OOA VS structured analysis

Essay by d nelsonUniversity, Master'sA+, May 2004

download word file, 5 pages 5.0

The Analysis Phase is the third phase in the Systems Development Life Cycle but most system development methodologies contain some type of analysis phase. It is during the Analysis Phase that the current system and the problem deficiency or new requirement that is driving the development is studied in detail. The focus during the analysis phase is on what is needed and not how the needs are met. Determining how the needs are met would be determined during the Design Phase. We feel that the Object Oriented Analysis and Design will be the most beneficial for your needs, but we have included an example of a structured analysis within the familiar System Development Life Cycle (SDLC) that we implemented in our company.

Before the introduction of Object Oriented Analysis and Design, most Information Systems professionals were taught that the classical waterfall development life cycle was the proper way to approach software engineering and that "top level decomposition of processes was a practical way of handling large software development projects" (2).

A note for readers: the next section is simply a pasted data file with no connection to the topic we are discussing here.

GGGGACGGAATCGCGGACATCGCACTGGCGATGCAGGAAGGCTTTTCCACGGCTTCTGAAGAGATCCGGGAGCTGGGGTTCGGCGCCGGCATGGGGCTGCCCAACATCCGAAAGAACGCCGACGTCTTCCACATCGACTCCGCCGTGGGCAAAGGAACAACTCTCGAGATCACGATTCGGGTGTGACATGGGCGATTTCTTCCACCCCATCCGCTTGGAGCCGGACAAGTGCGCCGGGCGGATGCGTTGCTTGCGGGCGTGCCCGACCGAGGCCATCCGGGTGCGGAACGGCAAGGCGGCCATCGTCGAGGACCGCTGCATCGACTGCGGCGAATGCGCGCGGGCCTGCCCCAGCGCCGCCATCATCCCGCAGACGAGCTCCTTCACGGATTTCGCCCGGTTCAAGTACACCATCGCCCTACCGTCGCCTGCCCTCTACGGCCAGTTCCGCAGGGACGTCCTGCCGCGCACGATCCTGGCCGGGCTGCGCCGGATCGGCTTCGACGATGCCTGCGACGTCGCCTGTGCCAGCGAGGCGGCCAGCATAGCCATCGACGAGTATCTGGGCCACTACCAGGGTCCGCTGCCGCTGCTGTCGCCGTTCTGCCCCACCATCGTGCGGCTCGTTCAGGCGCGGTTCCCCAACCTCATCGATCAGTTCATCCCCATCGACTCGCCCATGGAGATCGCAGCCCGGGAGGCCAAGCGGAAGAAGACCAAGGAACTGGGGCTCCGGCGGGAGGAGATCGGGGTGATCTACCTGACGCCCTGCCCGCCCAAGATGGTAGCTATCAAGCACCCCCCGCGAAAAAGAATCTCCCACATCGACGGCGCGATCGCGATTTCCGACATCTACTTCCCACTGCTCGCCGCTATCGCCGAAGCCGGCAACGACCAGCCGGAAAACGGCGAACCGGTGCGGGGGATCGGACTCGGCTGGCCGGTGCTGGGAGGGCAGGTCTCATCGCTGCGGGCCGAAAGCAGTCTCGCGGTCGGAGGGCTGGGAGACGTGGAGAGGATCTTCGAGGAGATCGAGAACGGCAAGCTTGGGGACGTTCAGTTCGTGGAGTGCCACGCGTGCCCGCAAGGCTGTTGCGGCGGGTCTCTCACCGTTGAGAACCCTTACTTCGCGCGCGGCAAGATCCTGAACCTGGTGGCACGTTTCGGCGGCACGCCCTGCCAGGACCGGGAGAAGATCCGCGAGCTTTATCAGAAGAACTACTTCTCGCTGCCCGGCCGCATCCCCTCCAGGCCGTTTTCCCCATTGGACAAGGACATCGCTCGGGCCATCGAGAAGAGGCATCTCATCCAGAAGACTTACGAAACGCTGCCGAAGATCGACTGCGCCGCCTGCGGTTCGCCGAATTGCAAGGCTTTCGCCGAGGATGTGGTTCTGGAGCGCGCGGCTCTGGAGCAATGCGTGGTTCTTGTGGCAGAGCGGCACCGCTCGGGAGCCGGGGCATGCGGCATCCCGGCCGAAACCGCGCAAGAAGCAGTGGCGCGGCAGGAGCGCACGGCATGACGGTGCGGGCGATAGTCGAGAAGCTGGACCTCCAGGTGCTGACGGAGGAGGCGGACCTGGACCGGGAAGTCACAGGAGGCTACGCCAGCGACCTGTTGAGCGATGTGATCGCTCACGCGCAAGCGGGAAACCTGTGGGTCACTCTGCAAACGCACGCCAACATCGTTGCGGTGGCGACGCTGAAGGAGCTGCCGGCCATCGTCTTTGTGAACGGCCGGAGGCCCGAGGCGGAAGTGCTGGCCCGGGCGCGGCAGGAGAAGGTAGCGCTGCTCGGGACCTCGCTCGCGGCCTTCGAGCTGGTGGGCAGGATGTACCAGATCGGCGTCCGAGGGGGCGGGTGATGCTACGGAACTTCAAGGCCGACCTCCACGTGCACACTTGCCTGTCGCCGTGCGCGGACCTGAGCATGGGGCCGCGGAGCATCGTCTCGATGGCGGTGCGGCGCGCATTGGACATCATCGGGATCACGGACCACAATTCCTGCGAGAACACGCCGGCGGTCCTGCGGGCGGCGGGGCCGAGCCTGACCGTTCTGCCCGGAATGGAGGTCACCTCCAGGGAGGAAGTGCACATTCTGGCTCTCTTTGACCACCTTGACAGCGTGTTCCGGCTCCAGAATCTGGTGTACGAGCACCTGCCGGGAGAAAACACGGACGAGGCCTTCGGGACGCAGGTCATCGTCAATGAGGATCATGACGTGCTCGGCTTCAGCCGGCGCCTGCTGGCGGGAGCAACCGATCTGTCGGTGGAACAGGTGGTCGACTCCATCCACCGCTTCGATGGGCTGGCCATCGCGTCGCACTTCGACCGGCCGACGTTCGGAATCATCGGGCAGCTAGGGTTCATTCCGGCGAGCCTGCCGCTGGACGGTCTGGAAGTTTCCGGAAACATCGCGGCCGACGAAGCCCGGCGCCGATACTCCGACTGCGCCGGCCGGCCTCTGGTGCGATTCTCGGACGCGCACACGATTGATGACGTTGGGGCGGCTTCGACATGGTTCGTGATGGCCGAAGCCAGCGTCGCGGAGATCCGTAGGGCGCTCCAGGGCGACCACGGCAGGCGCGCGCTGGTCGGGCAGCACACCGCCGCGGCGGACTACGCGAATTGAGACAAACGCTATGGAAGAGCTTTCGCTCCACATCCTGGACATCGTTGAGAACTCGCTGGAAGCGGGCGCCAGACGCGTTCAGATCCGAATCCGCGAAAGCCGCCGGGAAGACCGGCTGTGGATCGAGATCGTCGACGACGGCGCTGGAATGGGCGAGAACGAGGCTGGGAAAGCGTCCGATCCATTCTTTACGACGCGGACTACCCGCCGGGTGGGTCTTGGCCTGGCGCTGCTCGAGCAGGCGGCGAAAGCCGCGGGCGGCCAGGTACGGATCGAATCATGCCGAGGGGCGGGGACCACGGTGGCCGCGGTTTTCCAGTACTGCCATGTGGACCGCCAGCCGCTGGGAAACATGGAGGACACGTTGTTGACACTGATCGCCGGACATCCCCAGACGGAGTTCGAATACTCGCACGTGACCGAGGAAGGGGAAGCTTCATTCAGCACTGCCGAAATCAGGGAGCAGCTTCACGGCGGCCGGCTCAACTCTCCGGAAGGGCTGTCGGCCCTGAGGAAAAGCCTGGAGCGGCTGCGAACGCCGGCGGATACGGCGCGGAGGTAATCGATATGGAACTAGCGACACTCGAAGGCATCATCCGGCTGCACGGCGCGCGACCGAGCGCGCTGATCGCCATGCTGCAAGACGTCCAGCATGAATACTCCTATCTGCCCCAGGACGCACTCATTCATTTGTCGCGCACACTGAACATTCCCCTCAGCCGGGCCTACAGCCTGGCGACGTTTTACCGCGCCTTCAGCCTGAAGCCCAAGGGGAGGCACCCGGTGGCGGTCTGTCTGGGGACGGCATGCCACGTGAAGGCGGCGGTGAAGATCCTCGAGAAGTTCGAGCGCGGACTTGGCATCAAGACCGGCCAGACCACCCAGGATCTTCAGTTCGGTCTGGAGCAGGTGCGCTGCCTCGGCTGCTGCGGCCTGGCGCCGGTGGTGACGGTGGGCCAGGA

These traditional methods built the foundation of modern software practices, and yet this foundation is being shaken by object oriented analysis and design.

Structured systems development began in the 1960s with the concept of systems development life cycle. In the 1970s, process-oriented structured methodologies were developed to promote a more effective analysis and design technique (2i). "The so-called structured revolution was based on computer program structures, with separate program steps (processes) and data" (2).

In the 1980s, planning and modeling of data began to play a more important role in development, resulting in data-oriented methodologies such as information engineering. "Although the data-oriented methodologies made better use of the powerful database models that were evolving, when it came to design, data methodologies still relied on process decomposition and simply mapped processes...